Elon Musk Outlines His Crazy, Very Real Plan to Colonize Mars
Elon Musk has a plan to colonize Mars. It is weird, and risky, and very real.
In a long-awaited speech at an astronautical conference in Mexico on Tuesday, Musk detailed his ambitions to eventually create a civilization of 1 million people on the Red Planet. The roadmap—spacemap?—starts with a gigantic spaceship strapped to a gigantic rocket. Said spaceship would head to Mars at regular intervals, with 100-200 people on board for each passage. The first landings could happen within next decade, he said, if all goes well. Building a city and a civilization would take decades more.
The cost of a ticket would be quite high for the early voyages, but over time it could come down to less than $200,000, Musk predicted—comparable to the price of a house. Once all the kinks are worked out, he imagines a one-way trip would take about 30 days.
Oh, and it would be “fun and exciting,” he promises—not “boring or cramped.” There would be “zero-G games,” movies, and a restaurant. “It’ll be, like, really fun to go,” he said, chuckling. “You’re gonna have a great time.” (And if you don’t, he said, there’s a possibility you could make a return trip to Earth.)
The goal of Musk’s Mars civilization: “Making humans a multiplanetary species.” That’s crucial, he believes, because if we stick around on Earth long enough, eventually there will be “an extinction event.” He did not elaborate.
This is not a new ambition for Musk. He founded SpaceX in 2002 with the ultimate goal of trying to get people to Mars. At the time, he assumed the odds of success were quite low, but he thought it was worth a shot nonetheless. Nearly 15 years later, SpaceX is a major player in the space industry, shuttling supplies, and soon human crew members, to the International Space Station.
Now Musk believes it’s time to start working on that Mars plan. As is typical of his projects, this one comes with lots of sci-fi references. The first spaceship to Mars, he said, will probably be named Heart of Gold, after the prototype starship in The Hitchhiker’s Guide to the Galaxy. The rocket will have 42 of SpaceX’s new Raptor engines.
His speech on Tuesday doubled as a pitch to NASA and private funders to bankroll the project. “I’m incredibly grateful to NASA for supporting SpaceX,” Musk said at one point. “I’m NASA’s biggest fan.”
At the talk’s conclusion, Musk took questions from the audience, which seemed to comprise exactly the sort of people you’d expect to find at a talk about colonizing Mars. One questioner spoke of his recent trip to Burning Man, compared it to Mars, and asked how Musk plans to handle the question of toilets on Mars. There was some discussion of who should be on the first voyage, given the likelihood of death; a questioner suggested Michael Cera, as part of what was apparently a pitch for the humor website Funny or Die.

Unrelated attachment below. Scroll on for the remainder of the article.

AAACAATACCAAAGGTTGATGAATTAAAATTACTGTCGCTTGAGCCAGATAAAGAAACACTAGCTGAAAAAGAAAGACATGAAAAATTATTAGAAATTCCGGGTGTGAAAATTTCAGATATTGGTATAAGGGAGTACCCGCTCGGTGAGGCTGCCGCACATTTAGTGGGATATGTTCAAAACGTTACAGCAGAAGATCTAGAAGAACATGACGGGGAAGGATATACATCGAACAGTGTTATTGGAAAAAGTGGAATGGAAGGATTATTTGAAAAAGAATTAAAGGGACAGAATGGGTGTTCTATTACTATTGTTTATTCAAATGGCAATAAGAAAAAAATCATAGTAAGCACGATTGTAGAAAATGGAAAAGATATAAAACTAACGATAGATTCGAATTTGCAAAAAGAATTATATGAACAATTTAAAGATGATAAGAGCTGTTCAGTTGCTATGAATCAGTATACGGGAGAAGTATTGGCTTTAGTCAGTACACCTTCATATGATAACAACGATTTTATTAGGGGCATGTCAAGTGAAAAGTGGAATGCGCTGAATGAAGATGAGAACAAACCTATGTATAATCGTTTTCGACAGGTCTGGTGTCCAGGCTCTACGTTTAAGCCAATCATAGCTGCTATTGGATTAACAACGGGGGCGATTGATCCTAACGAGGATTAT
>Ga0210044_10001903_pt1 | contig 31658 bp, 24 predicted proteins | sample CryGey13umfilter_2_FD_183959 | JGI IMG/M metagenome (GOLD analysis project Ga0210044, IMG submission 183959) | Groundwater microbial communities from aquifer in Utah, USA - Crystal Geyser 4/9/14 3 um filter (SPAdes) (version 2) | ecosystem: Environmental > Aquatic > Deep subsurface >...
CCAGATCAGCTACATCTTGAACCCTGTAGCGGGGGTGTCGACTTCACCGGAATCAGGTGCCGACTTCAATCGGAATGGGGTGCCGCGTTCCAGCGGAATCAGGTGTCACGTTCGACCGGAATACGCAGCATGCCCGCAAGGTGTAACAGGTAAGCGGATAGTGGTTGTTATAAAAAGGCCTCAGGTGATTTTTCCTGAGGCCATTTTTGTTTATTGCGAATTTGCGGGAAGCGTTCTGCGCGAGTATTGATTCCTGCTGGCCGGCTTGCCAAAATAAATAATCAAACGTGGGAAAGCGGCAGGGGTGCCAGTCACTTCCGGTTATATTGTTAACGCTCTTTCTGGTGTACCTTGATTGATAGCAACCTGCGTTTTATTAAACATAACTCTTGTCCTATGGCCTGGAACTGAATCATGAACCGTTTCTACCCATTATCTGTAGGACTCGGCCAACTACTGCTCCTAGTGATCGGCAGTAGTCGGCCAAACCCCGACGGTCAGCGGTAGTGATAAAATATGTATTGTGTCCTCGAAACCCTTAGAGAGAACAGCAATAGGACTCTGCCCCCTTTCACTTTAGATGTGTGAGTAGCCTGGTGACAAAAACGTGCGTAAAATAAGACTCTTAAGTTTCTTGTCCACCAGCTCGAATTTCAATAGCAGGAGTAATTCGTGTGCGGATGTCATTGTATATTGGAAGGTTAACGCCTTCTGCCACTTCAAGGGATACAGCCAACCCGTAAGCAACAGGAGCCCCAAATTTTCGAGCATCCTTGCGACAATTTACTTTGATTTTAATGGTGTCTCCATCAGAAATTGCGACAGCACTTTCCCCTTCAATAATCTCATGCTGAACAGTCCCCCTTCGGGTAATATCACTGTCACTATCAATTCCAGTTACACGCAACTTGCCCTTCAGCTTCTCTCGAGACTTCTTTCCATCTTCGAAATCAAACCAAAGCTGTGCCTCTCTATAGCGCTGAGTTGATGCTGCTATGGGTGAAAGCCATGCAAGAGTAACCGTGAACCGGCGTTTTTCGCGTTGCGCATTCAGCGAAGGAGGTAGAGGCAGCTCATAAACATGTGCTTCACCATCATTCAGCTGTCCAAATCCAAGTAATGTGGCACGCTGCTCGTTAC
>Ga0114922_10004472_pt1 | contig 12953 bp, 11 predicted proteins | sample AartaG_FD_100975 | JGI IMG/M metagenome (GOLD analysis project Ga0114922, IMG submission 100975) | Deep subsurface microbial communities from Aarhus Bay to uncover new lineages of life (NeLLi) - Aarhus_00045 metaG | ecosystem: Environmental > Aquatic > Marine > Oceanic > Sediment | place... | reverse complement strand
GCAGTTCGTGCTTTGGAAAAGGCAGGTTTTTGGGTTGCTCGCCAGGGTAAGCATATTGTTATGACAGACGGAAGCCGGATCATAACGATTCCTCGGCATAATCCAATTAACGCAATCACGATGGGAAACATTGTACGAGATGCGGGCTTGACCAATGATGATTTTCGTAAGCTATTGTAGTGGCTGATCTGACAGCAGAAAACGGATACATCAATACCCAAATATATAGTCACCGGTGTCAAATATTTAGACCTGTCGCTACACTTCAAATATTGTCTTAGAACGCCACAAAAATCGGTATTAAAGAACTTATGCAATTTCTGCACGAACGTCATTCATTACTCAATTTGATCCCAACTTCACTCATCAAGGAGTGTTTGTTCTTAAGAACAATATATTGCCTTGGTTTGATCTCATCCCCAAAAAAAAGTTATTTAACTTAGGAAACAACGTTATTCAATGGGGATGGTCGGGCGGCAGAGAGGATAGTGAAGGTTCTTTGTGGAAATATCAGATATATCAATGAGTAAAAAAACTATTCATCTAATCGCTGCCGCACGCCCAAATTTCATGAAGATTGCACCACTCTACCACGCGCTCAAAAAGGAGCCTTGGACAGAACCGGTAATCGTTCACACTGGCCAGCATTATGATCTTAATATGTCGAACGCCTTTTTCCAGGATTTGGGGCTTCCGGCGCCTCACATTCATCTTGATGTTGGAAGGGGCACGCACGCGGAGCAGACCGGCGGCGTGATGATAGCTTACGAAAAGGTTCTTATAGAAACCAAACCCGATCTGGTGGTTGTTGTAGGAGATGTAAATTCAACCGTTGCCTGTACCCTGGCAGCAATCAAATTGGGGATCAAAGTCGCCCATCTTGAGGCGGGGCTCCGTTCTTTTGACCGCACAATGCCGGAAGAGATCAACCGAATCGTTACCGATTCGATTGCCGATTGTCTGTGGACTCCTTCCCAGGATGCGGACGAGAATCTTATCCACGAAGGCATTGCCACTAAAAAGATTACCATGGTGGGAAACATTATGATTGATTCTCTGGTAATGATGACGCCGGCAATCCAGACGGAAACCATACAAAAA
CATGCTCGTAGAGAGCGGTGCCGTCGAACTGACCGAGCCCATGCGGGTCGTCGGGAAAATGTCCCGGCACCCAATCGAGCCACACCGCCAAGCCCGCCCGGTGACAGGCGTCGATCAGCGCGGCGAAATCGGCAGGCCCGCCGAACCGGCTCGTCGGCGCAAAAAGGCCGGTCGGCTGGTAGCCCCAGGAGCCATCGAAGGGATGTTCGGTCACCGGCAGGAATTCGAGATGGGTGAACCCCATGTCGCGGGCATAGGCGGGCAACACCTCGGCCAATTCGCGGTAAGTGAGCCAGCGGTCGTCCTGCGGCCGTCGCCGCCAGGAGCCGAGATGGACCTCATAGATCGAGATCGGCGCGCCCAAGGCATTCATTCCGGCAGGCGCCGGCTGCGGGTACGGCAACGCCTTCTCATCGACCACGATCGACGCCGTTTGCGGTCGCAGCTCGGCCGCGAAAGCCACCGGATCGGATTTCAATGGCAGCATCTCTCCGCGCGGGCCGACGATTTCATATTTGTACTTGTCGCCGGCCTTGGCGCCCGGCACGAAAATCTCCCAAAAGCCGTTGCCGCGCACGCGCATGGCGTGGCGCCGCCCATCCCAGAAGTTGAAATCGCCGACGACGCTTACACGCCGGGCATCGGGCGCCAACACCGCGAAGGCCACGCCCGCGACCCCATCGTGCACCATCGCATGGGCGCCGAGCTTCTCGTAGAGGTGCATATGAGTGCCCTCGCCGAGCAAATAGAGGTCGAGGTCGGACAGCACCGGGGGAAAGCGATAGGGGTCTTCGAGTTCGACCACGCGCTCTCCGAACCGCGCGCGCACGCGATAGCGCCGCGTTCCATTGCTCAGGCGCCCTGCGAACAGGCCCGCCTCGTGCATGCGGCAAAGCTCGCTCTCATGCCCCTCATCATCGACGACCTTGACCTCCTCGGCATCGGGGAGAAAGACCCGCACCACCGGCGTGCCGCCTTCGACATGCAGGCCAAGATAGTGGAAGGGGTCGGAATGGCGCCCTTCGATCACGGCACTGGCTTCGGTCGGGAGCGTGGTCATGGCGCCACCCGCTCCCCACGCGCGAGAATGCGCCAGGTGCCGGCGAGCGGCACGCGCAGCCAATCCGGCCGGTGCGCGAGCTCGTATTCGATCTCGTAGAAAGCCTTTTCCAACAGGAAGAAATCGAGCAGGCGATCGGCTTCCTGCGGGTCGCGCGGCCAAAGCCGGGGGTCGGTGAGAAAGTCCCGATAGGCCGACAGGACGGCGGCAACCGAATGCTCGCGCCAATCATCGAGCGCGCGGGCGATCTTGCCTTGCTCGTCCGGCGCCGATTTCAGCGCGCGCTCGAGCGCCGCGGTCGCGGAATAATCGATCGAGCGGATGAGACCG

Vox and The Verge, among others, have more details on the logistics and the specifications of the spacecraft involved. Suffice it to say there are rather a lot of things that have to go right before Musk’s dream can become a reality.
Musk is well aware of this. “There’s a lot of risk,” he said. “It’s going to cost a lot. And there’s a good chance we don’t succeed. But we’re going to do our best and make as much progress as possible.”
Donald Trump Knows Terrifyingly Little About Computers
Midway through Monday night’s presidential debate, moderator Lester Holt introduced the topic of cybersecurity into the conversation, asking the candidates to discuss who was behind recent hacks—and how the U.S. should respond. The question could have been a tricky one for Hillary Clinton, who’s come under fire for her use of a private email server. Instead, it became a minefield for Donald Trump—who may have never used a computer. Indeed, it revealed he knows so little about cybersecurity that the only expert he can apparently name is his 10-year-old son.
In responding to Holt’s question, Clinton spoke in broad but coherent terms, discussing the danger of state-sponsored cyberattacks and scolding Trump for “invit[ing] Putin to hack into Americans.” She likewise offered an ambiguous, threatening remark about the status of American cyberweapons, observing, “And we’re going to have to make it clear that we don’t want to use the kinds of tools that we have.” This isn’t exactly technical stuff, but it still suggests that she understands the terrain—or, at least, the stakes of the conversation—which can’t be said for her opponent.
The most obvious sign of Trump’s ignorance on cybersecurity issues—as well as computing more generally—may be his comical insistence on using “cyber” as a noun, a rhetorical hiccup that Clinton avoided in her own remarks. But where speaking of “the cyber” may have just been a gaffe, Trump’s remarks on the topic are full of bizarre indications that he has no idea what he’s talking about. They’re worth quoting at length:
As far as the cyber, I agree to parts of what Secretary Clinton said. We should be better than anybody else, and perhaps we’re not. I don’t think anybody knows it was Russia that broke into the DNC. She’s saying Russia, Russia, Russia, but I don’t—maybe it was. I mean, it could be Russia, but it could also be China. It could also be lots of other people. It also could be somebody sitting on their bed that weighs 400 pounds, OK?
The core assertion in Trump’s remarks here isn’t entirely unreasonable. In addressing the difficulty of identifying who hacked the DNC, he may be implicitly referring to what experts in the field describe as the “attribution problem.” Instead of working through the complexities of these issues, however, Trump seems to be proposing that when things are this hard to resolve, we shouldn’t bother.